Holy Smokes (and mirrors!)! The words ‘without confusion’ were probably included because everyone was so confused! If you, dear reader, can’t fully comprehend the meaning (don’t forget that I have presented a fairly clear summary), imagine what the host of relatively uneducated early Christians must have felt. In fact, a major reason why Islam was accepted so readily by the populace of the Middle East, tired of the incessant debates over the Trinity and Christ’s nature, was its simplicity: Allah is G_D, Muhammad is his prophet, and that’s all there is to it.”
    PsychoBible, Favazza, Armando, 2004

  7. aikido kurt
    January 29, 2012 at 06:08

    The amount of time that had elapsed before the Papacy dictated what we think of today as the fundamental tenets of Christianity is astounding! 325 years after the death of Jesus it was decided that a trinity of deity would define the Lord’s nature. The legend of G. Washington with all its folklore and mythos is by comparison only 235 years old. Imagine if we had waited 350 years after the revolution of 1776 to write our constitution. What kind of constitution would the people of 2131 write? What would they have in common with the founders of the nation? Who knows. Sadly, no matter who or what the historical Jesus was, modern Christianity is an Ad Hoc religion established to maintain the affluence of the wealthy and to control the populace.

    • Norma
      January 29, 2012 at 13:33


  8. mahogany jones
    January 29, 2012 at 05:39

    I’d have a lot more respect for christianity if it didn’t require a suspension of my disbelief and require an allegiance to pagan supernatural mythos; no doubt a requirement for iron-age peasantry but really tedious and hard to reconcile today. The non-violence tenants stand on their own without “divine” mumbo-jumbo…”Some of what was held true fifty years ago by “infallible” science has been proven untrue today. Why do we not see that some religious beliefs that were held true 2000 years ago are also not true today? There is no ultimate truth in the universe. In fact, truth can only be perceived through personal experience and that truth changes as we evolve. Instead of insisting upon some ultimate spiritual truth, we would gain more enlightenment by living the truths we recognize and seeing where they lead us. In terms of religion, we have blindfolded evident truths with the heavy fabric of faith.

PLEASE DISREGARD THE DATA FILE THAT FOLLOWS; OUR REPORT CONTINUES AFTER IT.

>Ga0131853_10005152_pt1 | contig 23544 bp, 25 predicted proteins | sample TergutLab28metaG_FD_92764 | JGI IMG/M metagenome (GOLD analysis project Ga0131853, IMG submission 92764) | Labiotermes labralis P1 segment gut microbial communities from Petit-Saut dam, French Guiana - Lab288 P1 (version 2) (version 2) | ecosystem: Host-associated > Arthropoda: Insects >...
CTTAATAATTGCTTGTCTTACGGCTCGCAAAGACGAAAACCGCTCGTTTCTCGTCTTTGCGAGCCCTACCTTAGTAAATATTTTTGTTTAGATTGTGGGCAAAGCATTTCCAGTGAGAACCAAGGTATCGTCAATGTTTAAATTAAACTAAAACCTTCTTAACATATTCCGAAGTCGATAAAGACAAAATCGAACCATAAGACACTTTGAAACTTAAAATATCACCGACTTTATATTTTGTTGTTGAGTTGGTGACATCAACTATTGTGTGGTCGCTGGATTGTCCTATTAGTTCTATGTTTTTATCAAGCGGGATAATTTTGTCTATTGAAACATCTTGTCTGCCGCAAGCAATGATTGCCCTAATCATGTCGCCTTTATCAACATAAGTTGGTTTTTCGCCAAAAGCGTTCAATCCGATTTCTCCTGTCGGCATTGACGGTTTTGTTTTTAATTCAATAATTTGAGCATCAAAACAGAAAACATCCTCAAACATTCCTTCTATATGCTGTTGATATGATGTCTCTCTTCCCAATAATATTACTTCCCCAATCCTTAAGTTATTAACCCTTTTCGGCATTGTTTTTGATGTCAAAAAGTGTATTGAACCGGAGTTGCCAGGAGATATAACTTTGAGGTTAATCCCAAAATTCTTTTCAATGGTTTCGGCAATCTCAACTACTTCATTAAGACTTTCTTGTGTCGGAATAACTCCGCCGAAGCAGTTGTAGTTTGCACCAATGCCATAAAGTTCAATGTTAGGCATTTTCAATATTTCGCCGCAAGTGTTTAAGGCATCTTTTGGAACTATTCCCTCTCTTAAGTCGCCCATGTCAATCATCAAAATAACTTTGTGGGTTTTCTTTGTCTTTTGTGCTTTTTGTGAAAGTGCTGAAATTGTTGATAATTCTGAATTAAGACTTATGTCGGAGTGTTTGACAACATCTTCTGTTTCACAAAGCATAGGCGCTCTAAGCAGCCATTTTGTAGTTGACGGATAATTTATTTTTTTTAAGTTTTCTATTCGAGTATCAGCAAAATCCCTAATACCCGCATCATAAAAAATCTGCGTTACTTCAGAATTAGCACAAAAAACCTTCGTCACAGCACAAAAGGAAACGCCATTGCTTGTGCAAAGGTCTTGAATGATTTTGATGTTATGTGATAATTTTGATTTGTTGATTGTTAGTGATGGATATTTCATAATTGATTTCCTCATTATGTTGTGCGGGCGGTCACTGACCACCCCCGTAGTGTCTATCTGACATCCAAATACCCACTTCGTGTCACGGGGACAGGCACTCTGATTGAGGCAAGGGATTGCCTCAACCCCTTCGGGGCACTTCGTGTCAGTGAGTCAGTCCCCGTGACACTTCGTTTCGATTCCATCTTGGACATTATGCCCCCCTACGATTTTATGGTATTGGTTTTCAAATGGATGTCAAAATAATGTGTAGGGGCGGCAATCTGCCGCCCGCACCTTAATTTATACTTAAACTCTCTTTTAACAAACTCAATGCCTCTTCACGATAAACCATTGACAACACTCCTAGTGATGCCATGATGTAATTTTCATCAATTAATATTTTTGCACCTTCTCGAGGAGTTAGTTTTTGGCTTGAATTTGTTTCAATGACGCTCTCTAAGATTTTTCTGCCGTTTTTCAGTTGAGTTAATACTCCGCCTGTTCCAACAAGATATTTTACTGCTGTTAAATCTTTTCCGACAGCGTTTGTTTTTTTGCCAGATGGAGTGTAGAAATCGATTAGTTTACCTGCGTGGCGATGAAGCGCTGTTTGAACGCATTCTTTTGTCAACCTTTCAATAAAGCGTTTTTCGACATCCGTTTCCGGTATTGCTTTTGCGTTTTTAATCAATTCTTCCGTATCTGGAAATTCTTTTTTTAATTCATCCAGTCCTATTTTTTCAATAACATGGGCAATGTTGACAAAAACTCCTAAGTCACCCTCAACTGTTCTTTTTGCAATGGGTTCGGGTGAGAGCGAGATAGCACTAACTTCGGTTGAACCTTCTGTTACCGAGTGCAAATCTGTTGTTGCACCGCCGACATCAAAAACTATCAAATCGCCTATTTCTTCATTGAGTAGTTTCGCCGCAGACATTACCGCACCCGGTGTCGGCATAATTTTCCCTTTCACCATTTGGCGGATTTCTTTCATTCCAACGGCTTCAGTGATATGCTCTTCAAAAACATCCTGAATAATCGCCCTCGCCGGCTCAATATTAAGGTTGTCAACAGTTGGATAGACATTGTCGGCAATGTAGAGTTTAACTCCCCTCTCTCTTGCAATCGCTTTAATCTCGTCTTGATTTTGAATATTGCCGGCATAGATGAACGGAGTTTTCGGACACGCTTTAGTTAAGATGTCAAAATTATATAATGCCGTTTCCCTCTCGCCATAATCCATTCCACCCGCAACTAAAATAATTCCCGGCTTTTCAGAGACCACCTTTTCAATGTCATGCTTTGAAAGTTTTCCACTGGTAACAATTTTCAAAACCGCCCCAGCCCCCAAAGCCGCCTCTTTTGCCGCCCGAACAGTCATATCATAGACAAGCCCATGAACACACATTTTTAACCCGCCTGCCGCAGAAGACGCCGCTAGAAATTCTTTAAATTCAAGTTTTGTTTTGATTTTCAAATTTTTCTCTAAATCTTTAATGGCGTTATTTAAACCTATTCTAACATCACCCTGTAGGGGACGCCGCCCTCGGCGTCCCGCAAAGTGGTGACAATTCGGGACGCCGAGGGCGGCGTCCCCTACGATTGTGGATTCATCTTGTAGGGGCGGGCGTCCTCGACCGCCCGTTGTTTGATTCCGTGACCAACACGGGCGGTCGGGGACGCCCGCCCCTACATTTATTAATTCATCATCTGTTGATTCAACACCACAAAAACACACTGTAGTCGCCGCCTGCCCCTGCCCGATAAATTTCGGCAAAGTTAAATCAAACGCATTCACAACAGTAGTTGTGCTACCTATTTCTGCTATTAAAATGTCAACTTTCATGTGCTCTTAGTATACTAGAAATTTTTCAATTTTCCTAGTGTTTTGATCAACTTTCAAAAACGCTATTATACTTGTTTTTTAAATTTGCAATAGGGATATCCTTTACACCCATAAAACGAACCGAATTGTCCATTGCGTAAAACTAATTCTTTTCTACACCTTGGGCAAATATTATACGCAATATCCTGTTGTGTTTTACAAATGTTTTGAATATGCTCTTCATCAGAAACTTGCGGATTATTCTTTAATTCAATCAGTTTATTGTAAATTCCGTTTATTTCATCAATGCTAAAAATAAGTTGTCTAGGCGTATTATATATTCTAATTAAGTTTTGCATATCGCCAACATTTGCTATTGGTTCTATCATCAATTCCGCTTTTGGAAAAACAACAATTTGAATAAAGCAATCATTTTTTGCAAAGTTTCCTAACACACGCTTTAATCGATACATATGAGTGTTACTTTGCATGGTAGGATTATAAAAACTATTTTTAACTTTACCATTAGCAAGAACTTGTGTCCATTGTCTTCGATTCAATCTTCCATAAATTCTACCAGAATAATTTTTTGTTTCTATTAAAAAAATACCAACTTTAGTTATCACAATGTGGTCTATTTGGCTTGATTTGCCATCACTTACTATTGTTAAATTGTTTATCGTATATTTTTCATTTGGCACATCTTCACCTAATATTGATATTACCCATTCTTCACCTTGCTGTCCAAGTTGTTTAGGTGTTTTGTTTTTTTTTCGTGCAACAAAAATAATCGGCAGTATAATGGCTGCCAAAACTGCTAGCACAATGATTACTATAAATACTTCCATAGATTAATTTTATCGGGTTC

We have put faith at the pinnacle of our religions and look where that blind faith has taken us? We are willing to continue the god wars that should have dissolved completely from our repertoire eons ago simply because we feel guilty about allowing our intelligence to help us discern what might or might not be true. The proselytizing that attempts to corral others into a certain religious point of view is not worthy of our consciousness or our humanity. It is smeared with the hidden agenda of the faithful thinking they are doing good for God. How many cultures have been despoiled by joining religions brought to them by the self-righteous supremacy of outside influences?”
    The Evolution of God Chris Griscom http://www.evolutionofgod.com/

  9. mahogany jones
    January 29, 2012 at 05:29

    Find the real christian: “We should invade their countries, kill their leaders and convert them to Christianity. We weren’t punctilious about locating and punishing only Hitler and his top officers. We carpet-bombed German cities; we killed civilians. That’s war. And this is war.” fox news via coulter
    “Christ’s teaching, which came to be known to men, not by means of violence and the sword,” they say, “but by means of non-resistance to evil, gentleness, meekness, and peaceableness, can only be diffused through the world by the example of peace, harmony, and love among its followers….” Tolstoy

  10. Josephine Later
    January 28, 2012 at 19:50

    Man’s cerebral evolution has developed a rationalization for all evil deeds committed by man-incl. senseless wars………..v152

  11. enki
    January 28, 2012 at 08:49

    It is in the God of official Christianity, however, invented as the homeopathic cure for the teachings of Jesus, that state religion has produced its masterpiece.

    Fearful Symmetry; Northrup Frye

  12. January 28, 2012 at 00:04

    “It seems to me that the Christian church must start teaching what Jesus taught about violence.” Yes!
    One great free resource online is the classic my C. John Cadoux, The Early Christian Attitude to War.
    Another resource which summarizes Cadoux and Jesus’ teaching is Christian Pacifism: Fruit of the Narrow Way, now in ebook, for Kindle or Nook or pc.

  13. Morton Kurzweil
    January 27, 2012 at 18:05

    The author has as much right to define his faith as the next guy. That is the weakness of his argument. I may share his sentiments about social consciousness and social justice, but they have no basis in belief or historic record.
    Humans are herd animals. Willingness to cooperate has genetic roots. Social networks have been found in the most primitive societies. The need for cooperation is found in all living organisms as a necessary survival instinct.
    Man alone introduces his imagination to organize more complex cultural development.
    Organization evolved into behavior control by religious and political influence on the basic need for cooperation.
    It is the professional religious or politician who is the outsider, the one the free rider who takes advantage of other peoples’ generosity. It is social networking that enables cooperative people to work together.

  14. Mark Hillyard
    January 27, 2012 at 13:40

    “The heart of the wise inclines to the right, but the heart of the fool to the left.” Eccl. 10:2
    War happens and the end of war will come but not until the Man of War puts an end to it. The Covenant of Peace.

  15. January 27, 2012 at 12:53

    There are many “save-humanity” reasons for studying and and educating each other in how imperative it is in the present era to alert our uninformed citizens on what many nuclear weapons experts tell us about how close we are to what they call “a world holocaust” and how many times we were just plain lucky it did not happen without any deliberate intention.